The microbial etiology of community-acquired pneumonia (CAP) is often unclear in clinical practice, and previous studies have produced variable results. Population-based studies examining etiology and incidence are lacking. This study examined the incidence and etiology of CAP requiring hospitalization in a population-based cohort as well as risk factors and outcomes for specific etiologies.
Consecutive admissions due to CAP in Reykjavik, Iceland were studied. Etiologic testing was performed with cultures, urine-antigen detection, and polymerase chain reaction analysis of airway samples. Outcomes were length of stay, intensive care unit admission, assisted ventilation, and mortality.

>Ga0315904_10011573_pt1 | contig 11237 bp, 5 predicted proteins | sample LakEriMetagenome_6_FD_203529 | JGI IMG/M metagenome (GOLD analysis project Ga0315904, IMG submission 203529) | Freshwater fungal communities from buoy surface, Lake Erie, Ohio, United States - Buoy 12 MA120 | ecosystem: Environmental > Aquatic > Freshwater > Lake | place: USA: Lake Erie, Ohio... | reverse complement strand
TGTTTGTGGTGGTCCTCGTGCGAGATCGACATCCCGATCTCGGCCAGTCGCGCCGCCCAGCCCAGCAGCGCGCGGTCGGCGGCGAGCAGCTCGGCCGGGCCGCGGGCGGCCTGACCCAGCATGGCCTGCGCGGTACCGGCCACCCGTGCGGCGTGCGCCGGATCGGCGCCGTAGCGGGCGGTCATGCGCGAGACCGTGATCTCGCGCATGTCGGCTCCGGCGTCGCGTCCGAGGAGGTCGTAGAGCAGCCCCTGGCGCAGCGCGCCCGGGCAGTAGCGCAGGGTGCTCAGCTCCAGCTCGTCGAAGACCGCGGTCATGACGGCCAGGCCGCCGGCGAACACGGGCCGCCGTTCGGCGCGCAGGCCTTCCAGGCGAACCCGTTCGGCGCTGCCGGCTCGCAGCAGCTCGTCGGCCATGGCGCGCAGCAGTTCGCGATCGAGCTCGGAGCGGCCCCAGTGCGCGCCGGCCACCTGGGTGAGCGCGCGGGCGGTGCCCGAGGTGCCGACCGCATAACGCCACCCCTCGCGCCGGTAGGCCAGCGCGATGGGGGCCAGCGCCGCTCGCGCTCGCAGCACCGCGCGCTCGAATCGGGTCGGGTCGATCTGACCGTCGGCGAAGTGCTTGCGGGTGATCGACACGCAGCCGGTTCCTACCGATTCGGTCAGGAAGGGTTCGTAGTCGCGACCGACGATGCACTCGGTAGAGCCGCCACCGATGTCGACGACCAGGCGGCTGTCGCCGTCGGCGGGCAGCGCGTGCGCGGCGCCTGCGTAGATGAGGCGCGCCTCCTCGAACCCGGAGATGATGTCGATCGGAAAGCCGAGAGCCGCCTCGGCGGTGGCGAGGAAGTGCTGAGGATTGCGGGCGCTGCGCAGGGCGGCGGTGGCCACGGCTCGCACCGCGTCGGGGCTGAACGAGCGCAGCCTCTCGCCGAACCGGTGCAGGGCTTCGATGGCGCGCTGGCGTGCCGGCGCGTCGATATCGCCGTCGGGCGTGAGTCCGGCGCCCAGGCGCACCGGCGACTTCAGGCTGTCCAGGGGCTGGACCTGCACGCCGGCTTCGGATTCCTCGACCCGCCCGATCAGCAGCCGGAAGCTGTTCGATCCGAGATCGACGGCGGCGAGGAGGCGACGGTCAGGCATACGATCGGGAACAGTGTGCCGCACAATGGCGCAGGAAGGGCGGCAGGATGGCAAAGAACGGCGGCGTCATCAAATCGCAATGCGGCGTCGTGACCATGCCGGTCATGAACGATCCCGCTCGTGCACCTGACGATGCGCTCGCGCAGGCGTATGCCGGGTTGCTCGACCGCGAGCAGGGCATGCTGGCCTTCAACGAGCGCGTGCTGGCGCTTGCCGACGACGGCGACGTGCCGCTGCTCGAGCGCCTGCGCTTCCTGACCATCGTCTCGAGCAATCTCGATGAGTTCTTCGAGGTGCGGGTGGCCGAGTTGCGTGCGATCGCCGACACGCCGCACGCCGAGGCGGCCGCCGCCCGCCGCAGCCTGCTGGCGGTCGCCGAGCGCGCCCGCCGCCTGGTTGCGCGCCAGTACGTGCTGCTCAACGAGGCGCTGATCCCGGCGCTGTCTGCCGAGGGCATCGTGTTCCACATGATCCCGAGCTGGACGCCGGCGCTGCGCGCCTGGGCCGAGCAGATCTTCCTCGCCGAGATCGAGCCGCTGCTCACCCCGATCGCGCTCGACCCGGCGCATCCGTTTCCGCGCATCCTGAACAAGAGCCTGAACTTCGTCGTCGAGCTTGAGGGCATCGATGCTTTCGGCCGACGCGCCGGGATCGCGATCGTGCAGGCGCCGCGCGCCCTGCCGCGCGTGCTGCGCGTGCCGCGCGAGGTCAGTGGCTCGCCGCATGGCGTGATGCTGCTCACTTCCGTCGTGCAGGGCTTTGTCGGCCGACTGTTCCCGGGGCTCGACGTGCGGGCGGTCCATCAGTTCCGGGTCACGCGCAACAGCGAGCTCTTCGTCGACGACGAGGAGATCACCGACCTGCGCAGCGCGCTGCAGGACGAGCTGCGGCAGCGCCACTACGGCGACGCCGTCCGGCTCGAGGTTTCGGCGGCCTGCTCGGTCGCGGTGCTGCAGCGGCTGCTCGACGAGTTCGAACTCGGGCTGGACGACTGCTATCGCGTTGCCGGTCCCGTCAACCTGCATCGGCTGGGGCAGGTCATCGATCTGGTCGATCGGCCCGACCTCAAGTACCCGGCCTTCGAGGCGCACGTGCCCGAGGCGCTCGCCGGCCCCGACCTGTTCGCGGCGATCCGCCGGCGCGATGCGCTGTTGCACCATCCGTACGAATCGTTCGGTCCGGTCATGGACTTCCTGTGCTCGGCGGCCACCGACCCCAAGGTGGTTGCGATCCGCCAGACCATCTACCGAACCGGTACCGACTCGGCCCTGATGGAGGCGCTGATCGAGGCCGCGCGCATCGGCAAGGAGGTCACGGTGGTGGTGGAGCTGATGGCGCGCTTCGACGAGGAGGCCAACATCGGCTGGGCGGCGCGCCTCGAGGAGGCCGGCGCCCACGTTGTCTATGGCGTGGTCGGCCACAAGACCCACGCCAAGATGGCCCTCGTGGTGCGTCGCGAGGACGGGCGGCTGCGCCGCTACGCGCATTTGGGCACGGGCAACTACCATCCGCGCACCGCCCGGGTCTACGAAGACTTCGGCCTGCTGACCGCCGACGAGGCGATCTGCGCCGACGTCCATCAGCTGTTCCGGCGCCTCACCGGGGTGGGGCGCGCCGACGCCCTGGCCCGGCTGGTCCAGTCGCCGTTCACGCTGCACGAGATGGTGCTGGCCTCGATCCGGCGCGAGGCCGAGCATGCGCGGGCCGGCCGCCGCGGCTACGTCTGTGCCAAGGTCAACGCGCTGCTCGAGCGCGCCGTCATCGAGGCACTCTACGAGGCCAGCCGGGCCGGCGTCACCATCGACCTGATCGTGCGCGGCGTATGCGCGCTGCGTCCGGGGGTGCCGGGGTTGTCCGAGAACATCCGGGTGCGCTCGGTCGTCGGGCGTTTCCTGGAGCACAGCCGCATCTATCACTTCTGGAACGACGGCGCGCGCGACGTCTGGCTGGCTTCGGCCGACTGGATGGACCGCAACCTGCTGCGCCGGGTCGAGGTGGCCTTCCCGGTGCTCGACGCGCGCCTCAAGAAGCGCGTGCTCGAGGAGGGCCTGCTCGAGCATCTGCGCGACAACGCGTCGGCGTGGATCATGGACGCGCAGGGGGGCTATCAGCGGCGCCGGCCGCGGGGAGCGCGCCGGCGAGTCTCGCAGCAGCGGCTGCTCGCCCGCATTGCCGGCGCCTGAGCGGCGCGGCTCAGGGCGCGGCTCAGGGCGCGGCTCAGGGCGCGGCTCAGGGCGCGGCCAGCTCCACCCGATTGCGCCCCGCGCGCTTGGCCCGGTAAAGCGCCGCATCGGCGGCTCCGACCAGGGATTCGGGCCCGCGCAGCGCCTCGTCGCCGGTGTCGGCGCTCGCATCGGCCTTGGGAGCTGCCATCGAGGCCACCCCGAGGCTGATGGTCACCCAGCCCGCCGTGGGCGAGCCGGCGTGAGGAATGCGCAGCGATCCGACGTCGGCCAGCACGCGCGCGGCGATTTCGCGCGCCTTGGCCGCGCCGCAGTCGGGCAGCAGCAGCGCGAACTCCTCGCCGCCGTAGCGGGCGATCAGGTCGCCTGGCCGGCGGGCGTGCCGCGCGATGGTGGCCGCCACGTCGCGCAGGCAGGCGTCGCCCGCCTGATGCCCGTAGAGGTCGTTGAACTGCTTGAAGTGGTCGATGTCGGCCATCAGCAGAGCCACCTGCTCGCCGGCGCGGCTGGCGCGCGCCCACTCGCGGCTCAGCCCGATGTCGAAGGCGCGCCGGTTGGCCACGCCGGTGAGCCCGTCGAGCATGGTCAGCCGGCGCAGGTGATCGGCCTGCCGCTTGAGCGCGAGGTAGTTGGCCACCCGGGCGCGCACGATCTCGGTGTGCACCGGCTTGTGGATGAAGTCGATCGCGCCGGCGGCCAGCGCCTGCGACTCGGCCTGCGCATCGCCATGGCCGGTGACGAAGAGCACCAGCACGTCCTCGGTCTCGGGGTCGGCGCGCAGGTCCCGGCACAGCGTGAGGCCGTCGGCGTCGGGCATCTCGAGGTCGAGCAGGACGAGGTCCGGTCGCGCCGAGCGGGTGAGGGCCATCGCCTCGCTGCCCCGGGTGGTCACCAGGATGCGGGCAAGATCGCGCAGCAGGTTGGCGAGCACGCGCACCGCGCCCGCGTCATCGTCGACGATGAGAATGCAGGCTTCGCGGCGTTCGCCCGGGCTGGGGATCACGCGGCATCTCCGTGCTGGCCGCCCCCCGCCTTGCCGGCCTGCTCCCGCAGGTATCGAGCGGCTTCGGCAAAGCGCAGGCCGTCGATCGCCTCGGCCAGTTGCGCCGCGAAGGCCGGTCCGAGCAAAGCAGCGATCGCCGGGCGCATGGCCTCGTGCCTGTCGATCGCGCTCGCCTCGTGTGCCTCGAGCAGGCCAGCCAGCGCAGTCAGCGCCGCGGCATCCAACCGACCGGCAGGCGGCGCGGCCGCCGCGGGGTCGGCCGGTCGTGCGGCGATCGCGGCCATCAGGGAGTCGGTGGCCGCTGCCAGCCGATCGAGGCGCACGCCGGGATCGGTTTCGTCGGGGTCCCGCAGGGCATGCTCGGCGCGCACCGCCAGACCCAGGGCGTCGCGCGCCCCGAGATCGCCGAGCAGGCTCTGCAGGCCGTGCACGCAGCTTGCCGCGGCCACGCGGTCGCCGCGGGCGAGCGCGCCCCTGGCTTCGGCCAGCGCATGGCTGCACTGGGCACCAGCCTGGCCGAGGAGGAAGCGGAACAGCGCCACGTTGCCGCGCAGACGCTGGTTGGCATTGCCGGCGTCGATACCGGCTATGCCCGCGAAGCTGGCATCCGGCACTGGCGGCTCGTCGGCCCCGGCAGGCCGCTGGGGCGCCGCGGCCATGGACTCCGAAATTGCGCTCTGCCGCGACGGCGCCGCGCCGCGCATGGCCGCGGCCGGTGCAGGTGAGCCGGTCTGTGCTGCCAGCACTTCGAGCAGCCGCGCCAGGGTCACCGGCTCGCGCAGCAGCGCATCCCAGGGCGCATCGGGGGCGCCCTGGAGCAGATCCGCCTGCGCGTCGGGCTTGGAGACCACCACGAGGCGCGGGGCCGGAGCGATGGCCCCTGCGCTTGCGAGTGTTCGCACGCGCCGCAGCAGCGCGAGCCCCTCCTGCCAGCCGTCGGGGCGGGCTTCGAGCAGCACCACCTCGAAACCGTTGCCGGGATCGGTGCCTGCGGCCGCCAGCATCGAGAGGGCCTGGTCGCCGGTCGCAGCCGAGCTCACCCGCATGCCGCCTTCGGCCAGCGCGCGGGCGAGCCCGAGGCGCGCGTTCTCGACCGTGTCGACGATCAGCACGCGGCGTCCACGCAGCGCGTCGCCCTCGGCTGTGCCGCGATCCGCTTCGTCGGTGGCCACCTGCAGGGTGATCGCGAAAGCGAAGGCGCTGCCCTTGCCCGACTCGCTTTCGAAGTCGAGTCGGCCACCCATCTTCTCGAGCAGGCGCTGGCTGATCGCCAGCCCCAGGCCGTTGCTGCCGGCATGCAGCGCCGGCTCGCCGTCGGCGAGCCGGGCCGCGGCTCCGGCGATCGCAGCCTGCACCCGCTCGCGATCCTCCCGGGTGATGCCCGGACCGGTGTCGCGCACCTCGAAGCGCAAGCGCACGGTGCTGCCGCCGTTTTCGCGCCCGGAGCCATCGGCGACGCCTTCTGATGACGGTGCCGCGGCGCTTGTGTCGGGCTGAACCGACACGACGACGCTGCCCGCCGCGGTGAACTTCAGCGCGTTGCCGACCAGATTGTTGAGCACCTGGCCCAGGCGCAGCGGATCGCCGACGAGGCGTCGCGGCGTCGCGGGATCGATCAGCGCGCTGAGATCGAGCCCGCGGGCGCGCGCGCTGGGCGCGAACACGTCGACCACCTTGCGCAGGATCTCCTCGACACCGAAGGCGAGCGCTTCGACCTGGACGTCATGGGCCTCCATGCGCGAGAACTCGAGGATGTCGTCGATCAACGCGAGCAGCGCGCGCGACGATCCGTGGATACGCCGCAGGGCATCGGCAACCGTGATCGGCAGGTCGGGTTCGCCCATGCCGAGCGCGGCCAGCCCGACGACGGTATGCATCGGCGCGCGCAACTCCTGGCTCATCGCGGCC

The inclusion rate was 95%. The incidence of CAP requiring hospitalization was 20.6 cases per 10000 adults/year. A potential pathogen was detected in 52% (164 of 310) of admissions and in 74% (43 of 58) with complete sample sets. Streptococcuspneumoniae was the most common pathogen (61 of 310, 20%; incidence: 4.1/10000). Viruses were identified in 15% (47 of 310; incidence: 3.1/10000), Mycoplasmapneumoniae were identified in 12% (36 of 310; incidence: 2.4/10000), and multiple pathogens were identified in 10% (30 of 310; incidence: 2.0/10000). Recent antimicrobial therapy was associated with increased detection of M pneumoniae (P
Cites: Clin Infect Dis. 2008 May 15;46(10):1513-21 PMID 18419484
Cites: Annu Rev Pathol. 2008;3:499-522 PMID 18039138